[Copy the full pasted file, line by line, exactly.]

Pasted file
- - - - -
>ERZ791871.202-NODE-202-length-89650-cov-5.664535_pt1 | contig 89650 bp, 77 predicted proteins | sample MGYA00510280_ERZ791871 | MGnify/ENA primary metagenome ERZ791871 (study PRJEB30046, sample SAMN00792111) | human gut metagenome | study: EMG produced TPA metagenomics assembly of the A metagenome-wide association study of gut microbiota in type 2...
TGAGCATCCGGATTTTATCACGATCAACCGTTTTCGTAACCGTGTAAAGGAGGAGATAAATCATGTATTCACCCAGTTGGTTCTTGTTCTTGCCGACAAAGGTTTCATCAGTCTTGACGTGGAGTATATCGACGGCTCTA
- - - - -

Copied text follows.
>ERZ791871.202-NODE-202-length-89650-cov-5.664535_pt1 | contig 89650 bp, 77 predicted proteins | sample MGYA00510280_ERZ791871 | MGnify/ENA primary metagenome ERZ791871 (study PRJEB30046, sample SAMN00792111) | human gut metagenome | study: EMG produced TPA metagenomics assembly of the A metagenome-wide association study of gut microbiota in type 2...
TGAGCATCCGGATTTTATCACGATCAACCGTTTTCGTAACCGTGTAAAGGAGGAGATAAATCATGTATTCACCCAGTTGGTTCTTGTTCTTGCCGACAAAGGTTTCATCAGTCTTGACGTGGAGTATATCGACGGCTCTA